Note: Logo is (c) Royal Arts Fencing Academy.  I borrowed it from their website. Sword chart is from Google images.

Thursday, November 24, 2011

Happy Thanksgiving!

Although I may not be fond of fall, I LOOOOOOVE Thanksgiving!  What can be better than getting together with the people you love and stuffing your face with delicious food?  In this whirlwind of a world we live in, it's also a much-needed opportunity for us to all slow down and remember what's really important.  Today, I am particularly thankful for:

-My loving hubby
-Two (momentarily) healthy ferrets and one wonderful dog
-My awesome family (both the one I was born into and married into)
-My supportive friends
-Having a non-leaky roof over my head
-Having ample food in my belly

And of course I can't forget....

-All of my faithful blog readers!  (Why, this blog wouldn't even be here if it wasn't for you!)

What are you thankful for?

I hope you have a great holiday and make some special memories with the people nearest and dearest to your heart.  Now, go feast until your pants won't zip!  :)

Happy Thanksgiving!

Note: clip art from Microsoft Office.                               

Sunday, November 20, 2011

7th Grade Kathryn Takes Over

Today is a momentous day--a day that makes the spirit of 7th Grade Kathryn jump for joy and grin from ear to ear.  That's because today is the day that the new Legend of Zelda game, "Skyward Sword" is finally being released!  And 7th Grade Kathryn has good reason to be happy--new, main console Zelda games are a rarity, coming out on average once every 3 to 5 years.  And that is a looooong time for a seventh-grader to wait!

I've mentioned before that the Zelda games are one of the three points of my Influence Trifecta (along with The Lion King and Harry Potter) that put me on my current writing path.  (Heck, in the spirit of the day, I'll even call it my Influence "Triforce" like a true Zelda-nerd!)  I actually played my first Zelda game, "Ocarina of Time," when I was in 7th grade and it affected my life in ways I would never have imagined.  I'll tackle this topic another day, but in short, Zelda gave me adventure in a mundane world.  In a life filled with homework, chores, and futile crushes on boys who didn't even know I existed, Zelda gave me the chance to conquer dungeons, ride a noble steed, rescue the princess and save the world.  (Well, the world of Hyrule, at least.)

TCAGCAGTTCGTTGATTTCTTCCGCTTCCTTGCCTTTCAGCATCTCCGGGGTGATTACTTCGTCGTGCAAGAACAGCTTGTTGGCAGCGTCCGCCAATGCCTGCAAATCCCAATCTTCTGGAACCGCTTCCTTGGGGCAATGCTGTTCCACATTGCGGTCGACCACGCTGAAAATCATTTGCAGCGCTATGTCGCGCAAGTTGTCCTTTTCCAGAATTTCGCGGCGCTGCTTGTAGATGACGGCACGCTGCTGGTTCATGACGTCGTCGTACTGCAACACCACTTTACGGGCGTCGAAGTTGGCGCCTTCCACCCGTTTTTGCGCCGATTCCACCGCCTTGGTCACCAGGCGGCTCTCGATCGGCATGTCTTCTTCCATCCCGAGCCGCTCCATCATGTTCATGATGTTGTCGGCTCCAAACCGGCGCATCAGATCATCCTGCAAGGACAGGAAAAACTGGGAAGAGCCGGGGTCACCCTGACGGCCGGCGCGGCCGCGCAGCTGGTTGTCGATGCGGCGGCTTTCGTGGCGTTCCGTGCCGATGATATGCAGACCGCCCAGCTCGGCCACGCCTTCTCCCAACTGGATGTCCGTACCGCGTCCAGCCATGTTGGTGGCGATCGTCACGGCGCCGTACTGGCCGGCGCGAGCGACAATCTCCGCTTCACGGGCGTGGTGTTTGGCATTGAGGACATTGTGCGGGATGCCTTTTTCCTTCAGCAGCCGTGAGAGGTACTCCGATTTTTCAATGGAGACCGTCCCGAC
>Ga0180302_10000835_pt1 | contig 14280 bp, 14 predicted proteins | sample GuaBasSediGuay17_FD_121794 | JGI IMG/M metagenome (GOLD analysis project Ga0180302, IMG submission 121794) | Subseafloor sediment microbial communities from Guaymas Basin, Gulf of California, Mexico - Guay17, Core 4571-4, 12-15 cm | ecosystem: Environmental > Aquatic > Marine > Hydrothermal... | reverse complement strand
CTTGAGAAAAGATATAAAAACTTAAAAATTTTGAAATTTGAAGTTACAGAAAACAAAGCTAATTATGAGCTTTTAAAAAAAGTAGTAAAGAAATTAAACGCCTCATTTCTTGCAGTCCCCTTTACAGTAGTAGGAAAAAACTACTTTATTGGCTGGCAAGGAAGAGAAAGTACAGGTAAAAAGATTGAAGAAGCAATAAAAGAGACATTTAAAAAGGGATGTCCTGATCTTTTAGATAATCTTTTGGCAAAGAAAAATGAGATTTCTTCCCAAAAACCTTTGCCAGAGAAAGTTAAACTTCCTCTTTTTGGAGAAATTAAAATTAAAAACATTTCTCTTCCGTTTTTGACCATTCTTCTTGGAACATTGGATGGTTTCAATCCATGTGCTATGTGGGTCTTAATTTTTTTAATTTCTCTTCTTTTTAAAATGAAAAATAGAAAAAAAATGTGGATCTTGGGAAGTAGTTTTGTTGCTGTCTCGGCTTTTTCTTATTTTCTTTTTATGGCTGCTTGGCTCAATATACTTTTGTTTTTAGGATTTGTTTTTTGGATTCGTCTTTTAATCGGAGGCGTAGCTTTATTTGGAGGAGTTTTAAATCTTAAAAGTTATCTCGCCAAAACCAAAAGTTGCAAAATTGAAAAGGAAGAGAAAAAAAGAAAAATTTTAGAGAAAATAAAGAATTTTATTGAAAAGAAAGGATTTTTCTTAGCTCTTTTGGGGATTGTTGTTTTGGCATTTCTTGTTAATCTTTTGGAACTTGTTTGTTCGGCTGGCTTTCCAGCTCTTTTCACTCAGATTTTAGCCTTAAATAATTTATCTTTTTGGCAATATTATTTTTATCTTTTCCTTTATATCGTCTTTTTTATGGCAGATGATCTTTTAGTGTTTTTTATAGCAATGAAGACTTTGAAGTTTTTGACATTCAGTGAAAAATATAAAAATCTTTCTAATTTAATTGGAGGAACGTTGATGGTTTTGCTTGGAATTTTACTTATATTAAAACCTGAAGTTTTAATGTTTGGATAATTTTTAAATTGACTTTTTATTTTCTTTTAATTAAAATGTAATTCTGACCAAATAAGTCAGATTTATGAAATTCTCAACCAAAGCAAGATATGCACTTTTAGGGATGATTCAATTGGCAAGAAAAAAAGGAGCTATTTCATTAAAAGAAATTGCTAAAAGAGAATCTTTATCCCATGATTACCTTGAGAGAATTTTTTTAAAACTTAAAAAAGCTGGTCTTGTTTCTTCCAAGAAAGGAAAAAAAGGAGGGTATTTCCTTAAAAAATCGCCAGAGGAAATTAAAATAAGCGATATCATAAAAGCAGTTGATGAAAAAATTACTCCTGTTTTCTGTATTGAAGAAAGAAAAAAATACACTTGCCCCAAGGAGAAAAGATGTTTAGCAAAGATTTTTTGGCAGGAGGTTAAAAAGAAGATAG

Nowadays, my adult-life is filled with laundry, bill paying, manuscript revisions and (of course) emptying ferret litter boxes.  (Ferrets are poop machines!)  And with all that poop, there just isn't much room for adventure.  As I mentioned in this post here, this situation doesn't make 7th Grade Kathryn very happy.  And 7th Grade Kathryn wants to be happy today.  The last new Zelda game I played, "Twilight Princess," came out in 2006 when I was a junior in college (boy does that seem ages ago!)  7th Grade Kathryn has been looking forward to rumors of "Skyward Sword" ever since.  Nintendo is a bit of a tease, and I've had Christmas money saved up for "Skyward Sword" since it's "scheduled release" date over two years ago.  (After all this time, I'd almost forgotten where I squirreled it away!)  But now, that wait is over and look!

It's so beautiful...

Here is my brand new game (and special edition golden Wiimote that makes 7th Grade Kathryn's mouth water!)  But wait--what's this?

A pile of laundry?

A stack of bills?

Pages of revision notes?

Ferrets say, "Eww--we are poop machines.

Why, cruel world, why?

Ordinarily, I would look longingly at the game, sigh, and turn my attention to that "To Do" list.  BUT NOT TODAY!

Today I am taking a page out of 7th Grade Kathryn's book and doing what I want to do.  I am going to sit all day in my jammie pants with a cup of hot chocolate and play "Skyward Sword" until my eyes fall out.  (Adventurers don't have time to be bothered with bills and ferret poop!)  Coincidentally, today my hubby is following his 7th Grade heart and picking up his newly-purchased Triumph Spitfire project car.  And so, I encourage you to do the same!  Go indulge your 7th Grade Self!  You have no reason not to slack off.  The weather's yucky, there's frozen pizza in the freezer, and the holiday craziness is still a few days away.  In true 7th Grade fashion, you don't even have to shower if you don't want to!  (Although, I did.  Just saying.  I didn't want to be that stinky-geek in line at GameStop.) 

If you were still in middle school, what would your 7th Grade Self want to do?  Elaborately paint your toenails?  Bake cookies?  Take a 5 hour nap?  Read a book, watch "Buffy the Vampire Slayer," or gush over the hunky actors in celebrity magazines?  DO IT!  I give you permission!  All hail your 7th Grade Self just for today!

As such, 7th Grade Kathryn is currently tapping her foot impatiently and glaring daggers at me, demanding, "Why are you wasting precious Zelda-time by blogging?!"  And so, I bid you goodbye and hope you have a delightful, 7th Grade-inspired day.  (I may have to make this an annual event!)

"Skyward Sword," here I come!   

Note: Picture of Link and Skyward Sword logo are borrowed from google images and (c) Nintendo.

Saturday, November 19, 2011

COSCBWI Nov. Meeting: Edith Pattou and Writing Fantasy